Changes allow retired members to provide pro bono
Bar rules encouraging inactive and retired lawyers to provide pro bono service and specifying that lawyers who have voluntarily chosen inactive status remain “members in good standing” have been approved by the Supreme Court. The court also approved a new certified practice area for international litigation and arbitration.
But the court, acting November 9 on the Bar’s biennial rules petition, rejected another rule intended to comply with a federal court ruling that allows lawyers who are not certified to advertise themselves as specialists or experts. The court said that rule needed more work.
The court also tweaked conflict of interest rules dealing with gifts from clients and updated rules on prohibited direct contact with potential clients.
The court’s Commission on Access to Civil Justice had recommended that inactive members be allowed to register as emeritus attorneys under Bar rules and then be able, as part of a legal aid program, to offer pro bono services. The court amended two rules, 1-3.2 and 12-1.2, dealing with inactive members and with emeritus attorneys, to accommodate that request.
The commission hopes the change will generate a surge of pro bono volunteers.
The amendment won praise from Florida Bar Foundation President Jewel White.
“These amendments to the emeritus rule remove barriers for many lawyers who might be inclined to do pro bono work,” White said. “This will enable and encourage more attorneys, including law professors, in-house counsel, and retired folks, to give back through volunteering. Our director of pro bono partnerships, Ericka Garcia, will work with The Florida Bar Standing Committee on Pro Bono Legal Services and the Florida Commission on Access to Civil Justice to ensure that these attorneys are aware of the amendments and of the many pro bono opportunities that await them.”
At the same time, the court approved an amendment to Rule 1-3.2 specifying that inactive members who voluntarily chose that status remain members in good standing with the Bar, although they still may not practice law except as allowed for pro bono. That change allows inactive members who are applying for membership in another state bar to obtain a certificate in good standing from the Bar.
The changes to emeritus attorney rules also provide that retired judges and current or former law professors may register as emeritus attorneys to provide pro bono services. Several other related changes were made to the emeritus rules in Chapter 12.
International Litigation and Arbitration Certification
Amendments to Chapter 6 create the new certification area of international litigation and arbitration. The Bar will have a notice in the December 15 Bar News seeking applicants for the initial certification committee for that area, which will prepare the required certification exam. It becomes the 27th area covered in the Bar’s certification program.
Another change to Chapter 6 allows certified lawyers to choose inactive certification status if they are judges, law professors, active duty military personnel, or are arbitrators or mediators.
The court rejected a proposed amendment to 4-7.14. In response to a federal court ruling, it provided that lawyers who are not certified could advertise themselves as specialists or experts in a field of law if they essentially met all the requirements for certification. The original rule prohibits lawyers who are not certified from holding themselves out as experts or specialists.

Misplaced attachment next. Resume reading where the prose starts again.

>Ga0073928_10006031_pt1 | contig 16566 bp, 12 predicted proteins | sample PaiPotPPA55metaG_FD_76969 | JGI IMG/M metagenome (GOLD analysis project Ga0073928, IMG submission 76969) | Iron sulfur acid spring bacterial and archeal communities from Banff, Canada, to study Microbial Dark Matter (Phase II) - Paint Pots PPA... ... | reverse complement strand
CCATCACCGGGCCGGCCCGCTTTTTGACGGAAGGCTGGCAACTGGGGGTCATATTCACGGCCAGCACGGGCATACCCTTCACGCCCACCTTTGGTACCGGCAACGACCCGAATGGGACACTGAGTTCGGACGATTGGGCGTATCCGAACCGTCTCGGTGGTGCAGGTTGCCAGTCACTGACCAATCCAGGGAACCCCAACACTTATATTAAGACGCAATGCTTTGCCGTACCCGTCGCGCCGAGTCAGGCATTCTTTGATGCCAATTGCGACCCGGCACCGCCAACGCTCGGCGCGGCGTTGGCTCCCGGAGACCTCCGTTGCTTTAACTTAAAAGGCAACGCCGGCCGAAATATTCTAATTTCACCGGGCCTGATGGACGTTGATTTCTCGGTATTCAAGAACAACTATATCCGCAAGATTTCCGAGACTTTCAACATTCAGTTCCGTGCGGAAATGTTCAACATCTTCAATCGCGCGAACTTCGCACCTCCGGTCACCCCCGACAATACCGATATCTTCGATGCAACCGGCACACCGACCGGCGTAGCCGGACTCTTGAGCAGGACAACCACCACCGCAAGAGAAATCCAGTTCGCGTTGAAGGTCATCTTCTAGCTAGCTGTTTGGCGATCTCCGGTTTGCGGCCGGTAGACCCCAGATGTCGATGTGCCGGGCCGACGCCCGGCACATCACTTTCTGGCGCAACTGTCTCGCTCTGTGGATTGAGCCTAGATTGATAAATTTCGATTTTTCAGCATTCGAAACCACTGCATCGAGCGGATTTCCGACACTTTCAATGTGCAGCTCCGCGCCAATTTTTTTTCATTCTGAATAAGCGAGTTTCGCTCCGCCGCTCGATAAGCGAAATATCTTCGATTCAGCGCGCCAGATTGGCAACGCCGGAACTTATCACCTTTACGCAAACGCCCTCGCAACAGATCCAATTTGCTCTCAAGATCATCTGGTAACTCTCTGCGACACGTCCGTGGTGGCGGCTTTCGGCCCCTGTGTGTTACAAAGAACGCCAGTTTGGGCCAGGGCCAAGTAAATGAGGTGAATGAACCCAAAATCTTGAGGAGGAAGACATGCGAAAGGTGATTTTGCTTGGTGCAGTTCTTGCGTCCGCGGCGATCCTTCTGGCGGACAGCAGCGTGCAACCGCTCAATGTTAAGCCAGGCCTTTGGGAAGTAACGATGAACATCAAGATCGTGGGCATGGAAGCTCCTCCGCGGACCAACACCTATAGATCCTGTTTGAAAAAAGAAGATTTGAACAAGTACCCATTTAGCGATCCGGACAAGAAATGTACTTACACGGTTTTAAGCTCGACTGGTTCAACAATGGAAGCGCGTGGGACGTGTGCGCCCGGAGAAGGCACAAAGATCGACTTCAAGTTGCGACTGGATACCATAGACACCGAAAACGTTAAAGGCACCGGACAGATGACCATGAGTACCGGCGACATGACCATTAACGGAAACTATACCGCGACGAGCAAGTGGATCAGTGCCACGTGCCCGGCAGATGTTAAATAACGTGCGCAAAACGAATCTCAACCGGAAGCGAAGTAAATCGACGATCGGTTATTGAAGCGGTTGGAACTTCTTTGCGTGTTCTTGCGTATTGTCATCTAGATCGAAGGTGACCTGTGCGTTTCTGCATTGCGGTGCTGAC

The federal ruling held that violates the First Amendment, since uncertified lawyers could be just as qualified as certified lawyers, and they could also not say they were experts or specialists in practice areas for which there is no certification offered.
“We are concerned that the Bar’s proposal here does not sufficiently address the district court’s decision, and that the language requiring that a lawyer’s experience be ‘reasonably comparable’ to the Florida Certification Plan will prove to be problematic because it could lead to differing and inconsistent applications,” the court said in its unanimous per curiam opinion. “Because we believe that this important issue requires further study, we decline to adopt the Bar’s proposed amendments to Rule 4-7.14, and we refer this matter to The Florida Bar for additional consideration.”
Conflicts of Interest
On conflict of interest, the court approved the Bar’s suggested change to Rule 4-1.8 from banning lawyers from soliciting any gift from a client for themselves or relatives to banning preparing any instrument that gives lawyers or their family members a gift from a client, a change from the current rule that bans soliciting or preparing an instrument giving a substantial gift. The request came from the Bar’s Real Property, Probate and Trust Law Section.
Contact With Clients
On direct contact with clients, the court approved the Bar’s amendments to Rule 4-7.18 to codifying the prohibition on lawyers contacting potential clients via any electronic real-time face-to-face communication, such as Skype, but dropping written communications such as fax and telegram as long as they meet direct mail requirements. The court also approved modifications to require an “advertisement” mark on each separate enclosure of permitted written communications to potential clients instead of the current requirement on each page or panel.
Other minor changes affect the foreign legal consultant rule, unlicensed practice of law rules, authorized house counsel, and the Florida Registered Paralegal rules.
The complete opinion and list of changes is in In Re: Amendments to the Rules Regulating The Florida Bar (Biennial Petition), Case No. SC16-1961. The court also approved minor housekeeping rule changes in an accompanying case, In Re: Amendments to the Rules Regulating The Florida Bar (Biennial Petition Housekeeping), Case No. SC16-1962. The changes are effective February 1.